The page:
It’s been almost a year since I released my app Ullr to the public. It’s come a really long way since I launched it back in March and by some measures, it’s been reasonably successful. Over 1,500 people have downloaded the app and about 300 people have registered for an account. But reaching a critical mass of engaged users has been more of a challenge than I anticipated. As the one year milestone approaches, I’ve been reflecting on the project.

I released 1 year ago, but started dev work before that iPhone X was even a twinkle in Tim Cook's eye.

Since releasing it to the public, working on Ullr has continued to take up a huge amount of my free time. I still work on it almost every day. I’ve added a lot of new features, made the app way more stable, made things faster, added an activity feed, added offline capabilities, created official accounts for ski areas, developed a web plugin for ski areas to embed on their websites, and sent out too many cold emails to count. Since about October I’ve tried to redirect my efforts away from programming and more towards marketing, which is something I failed to prioritize before the launch last year.

The biggest problem I’ve been facing is whether the chicken or the egg comes first in terms of users. How do I attract users without data loaded into the app? And how does data get into the app without users? It's a problem that I knew I would face, but that's made it no less difficult. This critical mass problem isn't unique to Ullr, but I think it's amplified by the fact that data in the app becomes obsolete as park setups change. I’ve been focusing on getting ski areas to use the app and finding ways to provide value that don’t depend on a large user base. I’m thinking that their participation will attract more users more quickly than I could on my own. A lot of ski areas have expressed interest, but drumming up a sustained interest has challenging. Several have said that they would be interested if more people were using it (which is encouraging but doesn't help me immediately). Some have verbally committed to using it and then ghosted me (👻). But several others have begun using Ullr, which feels amazing! Regular users are trending up too. It's still super exciting for me when features get entered at a mountain that I don't know.

At this point in the project, it's all new territory for me as the majority of the development is over. I work at a startup and I’ve developed other apps that do reasonably well without marketing, but I’ve never had to flex this outreach/marketing/hype skillset so much. I’m not usually the kind of person who has a lot of patience for pretending that a project is “crushing it” all the time even if I'm confident in it. It feels almost disingenuous, but I feel like marketing requires that. When I talk to people about Ullr I’m conflicted over whether I should play the hype man or expose the reality of this one man show at the risk seeming illegitimate or unprofessional. I prefer to do the latter when I can as it feels way more natural.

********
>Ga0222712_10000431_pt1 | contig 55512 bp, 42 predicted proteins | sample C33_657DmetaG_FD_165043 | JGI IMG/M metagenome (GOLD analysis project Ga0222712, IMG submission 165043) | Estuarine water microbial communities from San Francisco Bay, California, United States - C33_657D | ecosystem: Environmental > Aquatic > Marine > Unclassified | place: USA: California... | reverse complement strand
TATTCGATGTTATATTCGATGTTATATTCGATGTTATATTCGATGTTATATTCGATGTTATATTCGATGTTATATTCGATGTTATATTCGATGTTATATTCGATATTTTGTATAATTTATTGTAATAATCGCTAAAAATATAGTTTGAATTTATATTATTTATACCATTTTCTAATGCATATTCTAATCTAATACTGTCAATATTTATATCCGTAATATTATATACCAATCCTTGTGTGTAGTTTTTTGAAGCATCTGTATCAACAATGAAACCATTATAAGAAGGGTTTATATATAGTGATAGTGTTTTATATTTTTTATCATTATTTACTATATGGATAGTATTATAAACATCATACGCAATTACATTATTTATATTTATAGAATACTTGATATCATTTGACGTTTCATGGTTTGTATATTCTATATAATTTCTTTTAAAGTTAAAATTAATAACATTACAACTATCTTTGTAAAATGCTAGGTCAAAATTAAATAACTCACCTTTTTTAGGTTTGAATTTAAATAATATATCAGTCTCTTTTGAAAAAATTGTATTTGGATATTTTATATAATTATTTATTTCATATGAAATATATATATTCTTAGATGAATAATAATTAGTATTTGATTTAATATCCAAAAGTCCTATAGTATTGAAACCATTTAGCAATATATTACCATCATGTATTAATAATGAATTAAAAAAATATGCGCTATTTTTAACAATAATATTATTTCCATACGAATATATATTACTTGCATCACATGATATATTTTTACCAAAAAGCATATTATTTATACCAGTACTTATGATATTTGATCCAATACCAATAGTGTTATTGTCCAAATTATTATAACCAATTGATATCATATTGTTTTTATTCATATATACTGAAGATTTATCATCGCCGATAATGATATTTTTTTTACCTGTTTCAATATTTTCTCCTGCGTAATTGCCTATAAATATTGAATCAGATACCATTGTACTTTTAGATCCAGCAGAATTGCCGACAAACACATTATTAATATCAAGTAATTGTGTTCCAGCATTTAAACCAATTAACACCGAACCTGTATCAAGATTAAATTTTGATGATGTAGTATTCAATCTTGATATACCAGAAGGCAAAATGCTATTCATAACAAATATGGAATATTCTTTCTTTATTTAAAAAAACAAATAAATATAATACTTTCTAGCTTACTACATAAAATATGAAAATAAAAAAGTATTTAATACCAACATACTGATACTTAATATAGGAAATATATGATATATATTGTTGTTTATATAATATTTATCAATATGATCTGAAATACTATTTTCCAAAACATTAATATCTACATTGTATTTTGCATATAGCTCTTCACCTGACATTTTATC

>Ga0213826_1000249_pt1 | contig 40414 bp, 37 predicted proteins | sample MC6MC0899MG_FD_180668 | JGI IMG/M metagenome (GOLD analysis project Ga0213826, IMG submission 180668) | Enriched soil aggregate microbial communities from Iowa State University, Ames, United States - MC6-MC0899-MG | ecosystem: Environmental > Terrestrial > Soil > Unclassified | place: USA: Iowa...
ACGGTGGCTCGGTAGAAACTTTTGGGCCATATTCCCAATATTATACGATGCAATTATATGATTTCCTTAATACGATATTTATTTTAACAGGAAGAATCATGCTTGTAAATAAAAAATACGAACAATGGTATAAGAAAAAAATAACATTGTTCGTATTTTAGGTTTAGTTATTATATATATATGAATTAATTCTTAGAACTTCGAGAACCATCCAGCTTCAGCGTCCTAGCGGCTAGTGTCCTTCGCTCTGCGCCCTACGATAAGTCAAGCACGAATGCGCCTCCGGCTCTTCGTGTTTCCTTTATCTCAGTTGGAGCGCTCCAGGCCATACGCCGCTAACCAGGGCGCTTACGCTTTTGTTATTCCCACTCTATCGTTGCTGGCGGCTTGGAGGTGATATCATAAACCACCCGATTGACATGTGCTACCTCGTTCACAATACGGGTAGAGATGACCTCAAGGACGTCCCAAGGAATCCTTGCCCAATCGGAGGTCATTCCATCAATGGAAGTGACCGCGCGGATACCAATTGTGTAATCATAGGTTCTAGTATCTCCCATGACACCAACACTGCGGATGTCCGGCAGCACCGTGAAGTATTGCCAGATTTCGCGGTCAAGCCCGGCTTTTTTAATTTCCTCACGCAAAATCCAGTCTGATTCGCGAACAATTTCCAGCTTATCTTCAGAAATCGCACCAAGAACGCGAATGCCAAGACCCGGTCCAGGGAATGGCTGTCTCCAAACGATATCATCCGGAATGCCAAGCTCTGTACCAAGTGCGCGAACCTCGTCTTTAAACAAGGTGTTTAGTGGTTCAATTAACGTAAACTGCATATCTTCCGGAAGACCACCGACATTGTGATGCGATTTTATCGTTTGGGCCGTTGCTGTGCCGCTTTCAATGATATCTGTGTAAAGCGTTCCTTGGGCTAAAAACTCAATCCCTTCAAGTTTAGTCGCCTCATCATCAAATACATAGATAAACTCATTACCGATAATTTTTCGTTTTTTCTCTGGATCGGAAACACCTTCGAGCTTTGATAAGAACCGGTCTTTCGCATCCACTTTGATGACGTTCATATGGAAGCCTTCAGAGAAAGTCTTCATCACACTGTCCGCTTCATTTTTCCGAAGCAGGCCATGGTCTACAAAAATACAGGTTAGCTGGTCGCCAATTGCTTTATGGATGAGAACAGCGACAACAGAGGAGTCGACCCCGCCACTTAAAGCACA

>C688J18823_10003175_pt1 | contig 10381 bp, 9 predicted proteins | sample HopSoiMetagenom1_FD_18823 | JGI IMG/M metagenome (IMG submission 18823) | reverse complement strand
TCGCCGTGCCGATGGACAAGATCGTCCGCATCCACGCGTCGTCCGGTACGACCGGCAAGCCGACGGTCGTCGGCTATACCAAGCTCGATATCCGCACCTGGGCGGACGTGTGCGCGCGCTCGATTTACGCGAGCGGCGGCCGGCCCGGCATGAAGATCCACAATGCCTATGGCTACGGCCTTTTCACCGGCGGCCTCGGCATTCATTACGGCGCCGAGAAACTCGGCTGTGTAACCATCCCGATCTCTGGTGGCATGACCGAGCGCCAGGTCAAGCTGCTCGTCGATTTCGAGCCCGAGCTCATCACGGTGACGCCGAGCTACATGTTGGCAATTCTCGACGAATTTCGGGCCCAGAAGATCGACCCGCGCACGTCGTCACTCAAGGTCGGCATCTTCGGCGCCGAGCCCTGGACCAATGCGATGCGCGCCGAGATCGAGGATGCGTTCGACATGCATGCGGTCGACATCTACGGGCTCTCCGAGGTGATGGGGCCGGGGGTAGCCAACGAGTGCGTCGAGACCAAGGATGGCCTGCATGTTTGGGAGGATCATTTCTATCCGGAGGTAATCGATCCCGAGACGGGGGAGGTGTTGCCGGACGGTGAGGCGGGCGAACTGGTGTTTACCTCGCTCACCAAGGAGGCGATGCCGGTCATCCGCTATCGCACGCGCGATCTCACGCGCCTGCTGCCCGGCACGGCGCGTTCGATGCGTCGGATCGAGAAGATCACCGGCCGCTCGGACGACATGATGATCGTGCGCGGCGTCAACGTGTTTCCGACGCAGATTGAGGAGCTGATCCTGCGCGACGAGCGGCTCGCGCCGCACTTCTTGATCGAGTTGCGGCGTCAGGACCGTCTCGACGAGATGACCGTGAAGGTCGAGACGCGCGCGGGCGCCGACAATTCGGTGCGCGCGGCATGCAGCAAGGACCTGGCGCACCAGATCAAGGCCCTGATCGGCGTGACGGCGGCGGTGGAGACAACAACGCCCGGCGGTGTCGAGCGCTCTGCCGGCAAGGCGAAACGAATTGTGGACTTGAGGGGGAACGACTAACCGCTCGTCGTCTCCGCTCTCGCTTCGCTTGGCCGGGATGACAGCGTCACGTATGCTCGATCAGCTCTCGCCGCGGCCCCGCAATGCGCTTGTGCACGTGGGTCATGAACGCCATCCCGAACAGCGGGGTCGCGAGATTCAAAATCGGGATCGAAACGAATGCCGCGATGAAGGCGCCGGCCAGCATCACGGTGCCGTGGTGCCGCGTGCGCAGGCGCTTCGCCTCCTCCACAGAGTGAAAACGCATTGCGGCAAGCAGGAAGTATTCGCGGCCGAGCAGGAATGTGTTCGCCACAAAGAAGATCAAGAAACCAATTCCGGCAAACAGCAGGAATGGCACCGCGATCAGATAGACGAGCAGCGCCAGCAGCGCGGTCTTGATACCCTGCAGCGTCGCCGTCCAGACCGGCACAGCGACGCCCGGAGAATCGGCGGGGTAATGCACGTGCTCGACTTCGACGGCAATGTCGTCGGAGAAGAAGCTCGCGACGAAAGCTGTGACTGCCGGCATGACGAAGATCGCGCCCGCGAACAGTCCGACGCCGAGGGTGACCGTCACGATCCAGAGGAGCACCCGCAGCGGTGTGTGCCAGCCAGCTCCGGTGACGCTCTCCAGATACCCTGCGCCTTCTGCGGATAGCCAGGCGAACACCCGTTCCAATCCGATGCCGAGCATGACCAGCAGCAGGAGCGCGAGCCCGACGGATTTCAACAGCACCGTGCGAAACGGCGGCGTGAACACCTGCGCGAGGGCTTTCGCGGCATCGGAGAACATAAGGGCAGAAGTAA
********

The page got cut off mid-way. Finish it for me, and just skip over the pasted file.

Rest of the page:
It's been difficult to put something out into the world that I've put so much into. Like, I definitely want to hear any critiques or criticism that anyone has (how else can you make something better?), but the failures still sting a bit. In December, one ski area had just started using Ullr when I went out of town for the weekend without internet. Almost as soon as I got on my flight and lost internet for the weekend, a bug occurred that made the app crash as soon as it was opened. When I got back online on Sunday night, I discovered the bug along with several texts from the ski area saying that the app was crashing constantly and that Ullr wasn't going to work for them. I think it was totally fair for them to do that. After all, a product either works for a customer or it doesn't and crashing is definitely was not working. But it was tough because I take pride in my ability as a software engineer and a bug like that hadn't happened since the app was released last year. Furthermore, I have systems in place to alert me when there are bugs in the app and the issue causing this bug was so small that I likely could have fixed it before anyone noticed if I had been in town. I'm hoping that I can get them back later this season after making some improvements and adding a few more features.

At one year, I feel like Ullr is doing pretty well. Adoption is happening slowly, but it seems to be happening. I'm excited about adding some more features in the coming weeks like getting push notifications when your mountain updates the setup or posts a park conditions report. Please let me know what you think or if there are any features you'd like to see in the app. And next time you're out on the hill, maybe enter some features in the app!